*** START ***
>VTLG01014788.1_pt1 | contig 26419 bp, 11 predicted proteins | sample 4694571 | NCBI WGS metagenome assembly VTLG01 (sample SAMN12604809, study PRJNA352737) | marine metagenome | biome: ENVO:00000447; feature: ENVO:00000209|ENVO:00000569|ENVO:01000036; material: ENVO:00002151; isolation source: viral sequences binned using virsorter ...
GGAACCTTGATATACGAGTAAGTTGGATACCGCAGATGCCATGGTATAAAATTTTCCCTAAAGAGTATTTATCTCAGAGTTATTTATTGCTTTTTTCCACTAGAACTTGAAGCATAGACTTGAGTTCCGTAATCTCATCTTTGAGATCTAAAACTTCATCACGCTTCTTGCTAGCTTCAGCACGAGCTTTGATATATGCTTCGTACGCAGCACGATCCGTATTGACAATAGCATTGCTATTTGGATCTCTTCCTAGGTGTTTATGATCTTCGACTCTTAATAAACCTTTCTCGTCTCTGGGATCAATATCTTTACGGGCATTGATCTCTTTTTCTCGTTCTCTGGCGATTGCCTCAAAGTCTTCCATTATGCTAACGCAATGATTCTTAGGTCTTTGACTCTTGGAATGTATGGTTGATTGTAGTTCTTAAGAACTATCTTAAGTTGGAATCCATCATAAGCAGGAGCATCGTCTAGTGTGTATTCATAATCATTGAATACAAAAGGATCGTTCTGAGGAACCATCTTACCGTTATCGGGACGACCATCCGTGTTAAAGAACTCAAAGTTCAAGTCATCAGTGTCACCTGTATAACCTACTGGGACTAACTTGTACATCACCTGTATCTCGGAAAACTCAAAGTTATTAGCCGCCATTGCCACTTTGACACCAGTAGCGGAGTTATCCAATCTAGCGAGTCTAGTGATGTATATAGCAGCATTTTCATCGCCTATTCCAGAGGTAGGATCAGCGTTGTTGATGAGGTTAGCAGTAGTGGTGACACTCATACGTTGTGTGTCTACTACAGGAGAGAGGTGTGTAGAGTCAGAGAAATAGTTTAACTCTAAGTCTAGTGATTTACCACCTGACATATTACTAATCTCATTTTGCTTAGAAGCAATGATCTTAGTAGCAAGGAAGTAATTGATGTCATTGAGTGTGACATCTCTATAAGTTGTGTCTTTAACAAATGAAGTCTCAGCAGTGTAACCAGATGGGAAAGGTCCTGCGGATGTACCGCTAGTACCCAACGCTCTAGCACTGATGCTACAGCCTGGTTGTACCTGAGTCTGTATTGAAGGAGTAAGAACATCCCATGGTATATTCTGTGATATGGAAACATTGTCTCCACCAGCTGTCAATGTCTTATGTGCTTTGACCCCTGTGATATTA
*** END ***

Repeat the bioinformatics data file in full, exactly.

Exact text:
>VTLG01014788.1_pt1 | contig 26419 bp, 11 predicted proteins | sample 4694571 | NCBI WGS metagenome assembly VTLG01 (sample SAMN12604809, study PRJNA352737) | marine metagenome | biome: ENVO:00000447; feature: ENVO:00000209|ENVO:00000569|ENVO:01000036; material: ENVO:00002151; isolation source: viral sequences binned using virsorter ...
GGAACCTTGATATACGAGTAAGTTGGATACCGCAGATGCCATGGTATAAAATTTTCCCTAAAGAGTATTTATCTCAGAGTTATTTATTGCTTTTTTCCACTAGAACTTGAAGCATAGACTTGAGTTCCGTAATCTCATCTTTGAGATCTAAAACTTCATCACGCTTCTTGCTAGCTTCAGCACGAGCTTTGATATATGCTTCGTACGCAGCACGATCCGTATTGACAATAGCATTGCTATTTGGATCTCTTCCTAGGTGTTTATGATCTTCGACTCTTAATAAACCTTTCTCGTCTCTGGGATCAATATCTTTACGGGCATTGATCTCTTTTTCTCGTTCTCTGGCGATTGCCTCAAAGTCTTCCATTATGCTAACGCAATGATTCTTAGGTCTTTGACTCTTGGAATGTATGGTTGATTGTAGTTCTTAAGAACTATCTTAAGTTGGAATCCATCATAAGCAGGAGCATCGTCTAGTGTGTATTCATAATCATTGAATACAAAAGGATCGTTCTGAGGAACCATCTTACCGTTATCGGGACGACCATCCGTGTTAAAGAACTCAAAGTTCAAGTCATCAGTGTCACCTGTATAACCTACTGGGACTAACTTGTACATCACCTGTATCTCGGAAAACTCAAAGTTATTAGCCGCCATTGCCACTTTGACACCAGTAGCGGAGTTATCCAATCTAGCGAGTCTAGTGATGTATATAGCAGCATTTTCATCGCCTATTCCAGAGGTAGGATCAGCGTTGTTGATGAGGTTAGCAGTAGTGGTGACACTCATACGTTGTGTGTCTACTACAGGAGAGAGGTGTGTAGAGTCAGAGAAATAGTTTAACTCTAAGTCTAGTGATTTACCACCTGACATATTACTAATCTCATTTTGCTTAGAAGCAATGATCTTAGTAGCAAGGAAGTAATTGATGTCATTGAGTGTGACATCTCTATAAGTTGTGTCTTTAACAAATGAAGTCTCAGCAGTGTAACCAGATGGGAAAGGTCCTGCGGATGTACCGCTAGTACCCAACGCTCTAGCACTGATGCTACAGCCTGGTTGTACCTGAGTCTGTATTGAAGGAGTAAGAACATCCCATGGTATATTCTGTGATATGGAAACATTGTCTCCACCAGCTGTCAATGTCTTATGTGCTTTGACCCCTGTGATATTA